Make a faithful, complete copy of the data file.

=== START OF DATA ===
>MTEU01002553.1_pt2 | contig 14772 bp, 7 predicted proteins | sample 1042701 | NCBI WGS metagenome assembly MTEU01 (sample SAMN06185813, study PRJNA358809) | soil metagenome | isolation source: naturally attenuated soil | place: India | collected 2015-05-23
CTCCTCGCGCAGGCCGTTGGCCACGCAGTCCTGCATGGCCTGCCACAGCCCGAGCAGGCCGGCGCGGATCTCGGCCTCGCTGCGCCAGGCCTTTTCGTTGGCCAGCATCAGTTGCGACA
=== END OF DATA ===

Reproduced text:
>MTEU01002553.1_pt2 | contig 14772 bp, 7 predicted proteins | sample 1042701 | NCBI WGS metagenome assembly MTEU01 (sample SAMN06185813, study PRJNA358809) | soil metagenome | isolation source: naturally attenuated soil | place: India | collected 2015-05-23
CTCCTCGCGCAGGCCGTTGGCCACGCAGTCCTGCATGGCCTGCCACAGCCCGAGCAGGCCGGCGCGGATCTCGGCCTCGCTGCGCCAGGCCTTTTCGTTGGCCAGCATCAGTTGCGACA